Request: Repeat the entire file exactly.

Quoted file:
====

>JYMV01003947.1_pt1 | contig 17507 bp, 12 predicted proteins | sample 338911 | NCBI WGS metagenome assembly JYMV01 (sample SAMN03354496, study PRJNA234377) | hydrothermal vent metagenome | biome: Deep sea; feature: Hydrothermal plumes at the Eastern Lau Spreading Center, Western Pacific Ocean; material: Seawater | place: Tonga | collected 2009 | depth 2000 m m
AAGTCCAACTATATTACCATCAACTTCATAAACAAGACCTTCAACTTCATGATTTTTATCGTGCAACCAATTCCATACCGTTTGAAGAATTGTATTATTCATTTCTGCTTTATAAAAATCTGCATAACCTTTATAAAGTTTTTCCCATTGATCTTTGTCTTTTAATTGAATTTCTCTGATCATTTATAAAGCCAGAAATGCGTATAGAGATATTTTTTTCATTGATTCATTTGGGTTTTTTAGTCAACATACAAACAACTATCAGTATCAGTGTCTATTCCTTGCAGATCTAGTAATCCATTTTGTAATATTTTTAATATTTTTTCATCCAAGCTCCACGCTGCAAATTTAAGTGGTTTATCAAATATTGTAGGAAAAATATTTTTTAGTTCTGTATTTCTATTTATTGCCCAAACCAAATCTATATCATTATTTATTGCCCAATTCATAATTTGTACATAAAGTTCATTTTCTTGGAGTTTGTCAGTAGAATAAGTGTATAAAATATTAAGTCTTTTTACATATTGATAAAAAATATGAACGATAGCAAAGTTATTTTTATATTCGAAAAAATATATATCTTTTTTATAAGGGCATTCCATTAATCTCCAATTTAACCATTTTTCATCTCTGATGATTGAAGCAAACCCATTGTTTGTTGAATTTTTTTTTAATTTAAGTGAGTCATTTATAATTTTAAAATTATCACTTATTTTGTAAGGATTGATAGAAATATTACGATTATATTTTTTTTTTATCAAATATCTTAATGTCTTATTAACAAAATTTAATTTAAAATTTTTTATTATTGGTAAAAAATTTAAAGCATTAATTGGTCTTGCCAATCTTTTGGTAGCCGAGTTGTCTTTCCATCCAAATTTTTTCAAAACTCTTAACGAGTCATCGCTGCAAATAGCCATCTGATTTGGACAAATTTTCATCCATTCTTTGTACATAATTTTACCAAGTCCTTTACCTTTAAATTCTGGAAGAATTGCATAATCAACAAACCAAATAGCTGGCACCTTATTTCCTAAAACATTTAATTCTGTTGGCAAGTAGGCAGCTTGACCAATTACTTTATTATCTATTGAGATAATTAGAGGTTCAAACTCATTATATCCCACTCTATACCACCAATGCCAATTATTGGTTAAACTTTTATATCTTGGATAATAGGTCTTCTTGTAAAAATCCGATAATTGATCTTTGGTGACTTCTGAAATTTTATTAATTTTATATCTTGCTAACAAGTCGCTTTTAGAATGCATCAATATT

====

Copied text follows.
>JYMV01003947.1_pt1 | contig 17507 bp, 12 predicted proteins | sample 338911 | NCBI WGS metagenome assembly JYMV01 (sample SAMN03354496, study PRJNA234377) | hydrothermal vent metagenome | biome: Deep sea; feature: Hydrothermal plumes at the Eastern Lau Spreading Center, Western Pacific Ocean; material: Seawater | place: Tonga | collected 2009 | depth 2000 m m
AAGTCCAACTATATTACCATCAACTTCATAAACAAGACCTTCAACTTCATGATTTTTATCGTGCAACCAATTCCATACCGTTTGAAGAATTGTATTATTCATTTCTGCTTTATAAAAATCTGCATAACCTTTATAAAGTTTTTCCCATTGATCTTTGTCTTTTAATTGAATTTCTCTGATCATTTATAAAGCCAGAAATGCGTATAGAGATATTTTTTTCATTGATTCATTTGGGTTTTTTAGTCAACATACAAACAACTATCAGTATCAGTGTCTATTCCTTGCAGATCTAGTAATCCATTTTGTAATATTTTTAATATTTTTTCATCCAAGCTCCACGCTGCAAATTTAAGTGGTTTATCAAATATTGTAGGAAAAATATTTTTTAGTTCTGTATTTCTATTTATTGCCCAAACCAAATCTATATCATTATTTATTGCCCAATTCATAATTTGTACATAAAGTTCATTTTCTTGGAGTTTGTCAGTAGAATAAGTGTATAAAATATTAAGTCTTTTTACATATTGATAAAAAATATGAACGATAGCAAAGTTATTTTTATATTCGAAAAAATATATATCTTTTTTATAAGGGCATTCCATTAATCTCCAATTTAACCATTTTTCATCTCTGATGATTGAAGCAAACCCATTGTTTGTTGAATTTTTTTTTAATTTAAGTGAGTCATTTATAATTTTAAAATTATCACTTATTTTGTAAGGATTGATAGAAATATTACGATTATATTTTTTTTTTATCAAATATCTTAATGTCTTATTAACAAAATTTAATTTAAAATTTTTTATTATTGGTAAAAAATTTAAAGCATTAATTGGTCTTGCCAATCTTTTGGTAGCCGAGTTGTCTTTCCATCCAAATTTTTTCAAAACTCTTAACGAGTCATCGCTGCAAATAGCCATCTGATTTGGACAAATTTTCATCCATTCTTTGTACATAATTTTACCAAGTCCTTTACCTTTAAATTCTGGAAGAATTGCATAATCAACAAACCAAATAGCTGGCACCTTATTTCCTAAAACATTTAATTCTGTTGGCAAGTAGGCAGCTTGACCAATTACTTTATTATCTATTGAGATAATTAGAGGTTCAAACTCATTATATCCCACTCTATACCACCAATGCCAATTATTGGTTAAACTTTTATATCTTGGATAATAGGTCTTCTTGTAAAAATCCGATAATTGATCTTTGGTGACTTCTGAAATTTTATTAATTTTATATCTTGCTAACAAGTCGCTTTTAGAATGCATCAATATT